Wait… What meet is this?

Anyone who swims year-round knows that there are many different types of swim meets. There are national meets, local, championship, open, invitationals, the list could go on and on and on. It can be a little disorienting about all these different meets and what can be expected at each. When I first started swimming, my parents had no idea what meets and why they were all different. To help with the confusion, I’ll be listing all the different types of meets that I can think of and explain what can be expected. These will roughly be in order of importance.

  1. International: These meets will include swimmers from other countries outside of the US. Typically, only the most elite swimmers will swim t meets like this and the teams are often sponsored by the country. These meets will either have qualifying times or base it off of national rank. Almost everyone, if not everyone, will be wearing tech suits. Examples include the Olympics, Pan Pacific Swimming Championships (Pan Pacs), and Junior Olympics.
  2. National: USA Swimming has different rankings of their national meets, ranging from one to five star. The more stars there are, the faster the meet is. Often, there will be multiple sites of each meet, divided by region. These meets will typically have qualifying times. Many of the swimmers will be wearing tech suits. A lot of club and college teams will taper for these kind of meets. Examples include Nationals, Junior Nationals, Sectionals, and Senior Zones.
  3. Championship meets: These typically happen twice a year. In club swimming, there will be a mid-season championship meet in December and an end-of-season meet in March/April. What meet is considered the championship meet depends on the team, how fast the swimmer is, and how old the swimmer is. For example, in PVS, 14 & unders have JOs for their championship meet while 15 & overs have Junior or Senior Champs as their championship meet, and which one depends on the speed of the swimmers. Many teams will go to a national meet and that will be their end-of-season meet instead of the meets listed above, although this is contingent on the swimmer qualifying. You will see many swimmers wearing tech suits at these meets but not all will have tapered at every meet as while the meet may be classified as a championship meet, it may not be important enough to the swimmer for them to taper for that specific meet.
  4. States (High School): States is a big deal, even to year-round swimmers. It allows them to compete against all the best swimmers in their state in one place. It’s not as important as championship meets but it’s still something coaches take into account for training. There are non-year-round swimmers that make it but mostly only year-round swimmers make finals. Expect to see tech suits here, although swimmers won’t be tapered and the tech suit will likely not be new.
  5. Invitationals: These meets vary wildly as invitationals will typically mean only invited teams are allowed. Some invitationals are also championship meets (such as NCAP Invitational) while others are just regular meets (such as Harvest Moon Invitational). Whether swimmers are wearing tech suits or not here depends on the swimmer and whether or not it’s a championship meet as well.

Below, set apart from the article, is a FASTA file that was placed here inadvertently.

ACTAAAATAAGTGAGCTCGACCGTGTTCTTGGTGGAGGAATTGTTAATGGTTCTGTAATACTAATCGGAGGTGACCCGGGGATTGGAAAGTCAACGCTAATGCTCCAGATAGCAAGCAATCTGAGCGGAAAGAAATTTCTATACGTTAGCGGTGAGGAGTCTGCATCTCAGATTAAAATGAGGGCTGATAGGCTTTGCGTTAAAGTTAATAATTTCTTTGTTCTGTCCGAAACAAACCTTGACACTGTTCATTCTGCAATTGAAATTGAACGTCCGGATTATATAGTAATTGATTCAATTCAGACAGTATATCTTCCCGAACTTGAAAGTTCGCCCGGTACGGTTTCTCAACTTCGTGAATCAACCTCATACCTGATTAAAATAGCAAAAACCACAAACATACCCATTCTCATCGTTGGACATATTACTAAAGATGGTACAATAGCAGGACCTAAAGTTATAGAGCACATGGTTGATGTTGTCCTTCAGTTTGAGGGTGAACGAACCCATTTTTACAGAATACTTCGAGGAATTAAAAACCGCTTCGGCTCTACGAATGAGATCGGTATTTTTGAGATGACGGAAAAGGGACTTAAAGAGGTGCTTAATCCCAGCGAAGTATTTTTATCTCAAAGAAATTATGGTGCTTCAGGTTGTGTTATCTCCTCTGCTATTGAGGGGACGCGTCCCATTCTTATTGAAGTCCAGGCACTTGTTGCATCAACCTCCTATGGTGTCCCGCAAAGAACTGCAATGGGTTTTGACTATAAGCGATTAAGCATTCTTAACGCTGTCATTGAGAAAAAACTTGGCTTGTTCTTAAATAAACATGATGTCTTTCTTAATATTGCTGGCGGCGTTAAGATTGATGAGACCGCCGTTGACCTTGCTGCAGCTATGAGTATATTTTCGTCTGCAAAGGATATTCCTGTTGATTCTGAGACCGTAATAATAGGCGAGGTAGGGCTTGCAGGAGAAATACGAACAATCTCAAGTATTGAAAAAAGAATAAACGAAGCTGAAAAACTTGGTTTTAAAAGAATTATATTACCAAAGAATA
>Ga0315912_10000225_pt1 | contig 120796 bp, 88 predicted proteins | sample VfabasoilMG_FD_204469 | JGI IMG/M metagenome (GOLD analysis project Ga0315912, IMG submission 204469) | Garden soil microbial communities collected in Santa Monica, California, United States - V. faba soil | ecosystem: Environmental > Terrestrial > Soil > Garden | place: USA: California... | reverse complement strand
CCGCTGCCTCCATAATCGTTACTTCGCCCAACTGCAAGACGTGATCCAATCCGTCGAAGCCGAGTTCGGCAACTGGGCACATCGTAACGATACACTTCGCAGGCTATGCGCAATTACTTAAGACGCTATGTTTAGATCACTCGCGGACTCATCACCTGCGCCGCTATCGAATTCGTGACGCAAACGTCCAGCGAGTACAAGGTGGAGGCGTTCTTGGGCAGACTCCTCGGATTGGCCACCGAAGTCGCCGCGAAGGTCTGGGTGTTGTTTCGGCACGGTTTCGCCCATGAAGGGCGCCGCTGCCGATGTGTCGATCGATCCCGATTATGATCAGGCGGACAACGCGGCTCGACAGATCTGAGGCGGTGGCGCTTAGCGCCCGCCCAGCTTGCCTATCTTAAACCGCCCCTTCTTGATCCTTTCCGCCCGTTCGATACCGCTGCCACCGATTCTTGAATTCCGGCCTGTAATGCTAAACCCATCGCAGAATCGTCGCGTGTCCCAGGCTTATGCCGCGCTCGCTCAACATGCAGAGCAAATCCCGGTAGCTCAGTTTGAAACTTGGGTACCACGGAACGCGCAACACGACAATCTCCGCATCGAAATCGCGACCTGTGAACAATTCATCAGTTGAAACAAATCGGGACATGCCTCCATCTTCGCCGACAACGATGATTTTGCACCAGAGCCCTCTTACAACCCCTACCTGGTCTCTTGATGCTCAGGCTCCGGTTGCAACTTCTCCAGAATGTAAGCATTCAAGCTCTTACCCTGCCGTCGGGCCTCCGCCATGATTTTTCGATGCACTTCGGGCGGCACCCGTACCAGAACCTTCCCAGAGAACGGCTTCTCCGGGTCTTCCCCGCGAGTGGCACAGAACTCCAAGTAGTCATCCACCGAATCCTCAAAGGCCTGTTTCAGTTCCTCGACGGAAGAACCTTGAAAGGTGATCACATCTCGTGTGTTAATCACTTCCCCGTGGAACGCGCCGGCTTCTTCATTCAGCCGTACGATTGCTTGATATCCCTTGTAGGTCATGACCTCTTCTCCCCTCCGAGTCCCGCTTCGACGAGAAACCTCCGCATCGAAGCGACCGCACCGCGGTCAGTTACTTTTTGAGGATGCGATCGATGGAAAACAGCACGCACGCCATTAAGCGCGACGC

6. Regionals (High School): This meet is less important than States. Year-round swimmers hardly care for it and while they will wear a tech suit, it will most likely be old and they won’t be tapered for it.
  7. Conference (High School): Really nothing to year-round swimmers. It’s like another high school meet except longer and with all the teams from the county in one place. Many will wear tech suits but they won’t make their season around the meet.
  8. Open meets: These meets are open to anyone who is a USA Swimming member and can provide some sort of time. Typically, there is no age limit to these meets and as long as you have proof you are a USA Swimming meter, you can enter in any event. You won’t see a lot of tech suits at these meets unless the swimmer is trying to go for a time and it’s one of their last chances.
  9. Distance Meets: These meets are pretty self explanatory. They only include distance events. Typically there will be one event per day, with heats alternating between gender. You might see tech suits being worn during the faster heats. The meets are often open so anyone can enter.
  10. High School Meets: This is just one team against another and tech suits will not be worn here. These happen every week and the goal is to get more points Thant the other team. Only a few events are swum at these meets: all of the 100s; the 50, 200, and 500 free; and 200 IM. These meets will be very quick, typically under two hours.
  11. Mini Meets: These meets will be for 8 and unders only. There will typically only be 25s and 50s being raced, although the 100 free or 100 IM might also be going on. There won’t be any tech suits at this meet.

Hopefully this helps with the confusion of meets and understanding the expectations of each. This list does not include all meets that exist but include the most common ones.

Happy swimming!

2 thoughts on “Wait… What meet is this?”

    1. No. It’s hard sometimes but it’s part of who I am. I don’t know what I’d do with myself if I didn’t have swimming to occupy my time. And also I wouldn’t have all the friends I have now thanks to swimming.

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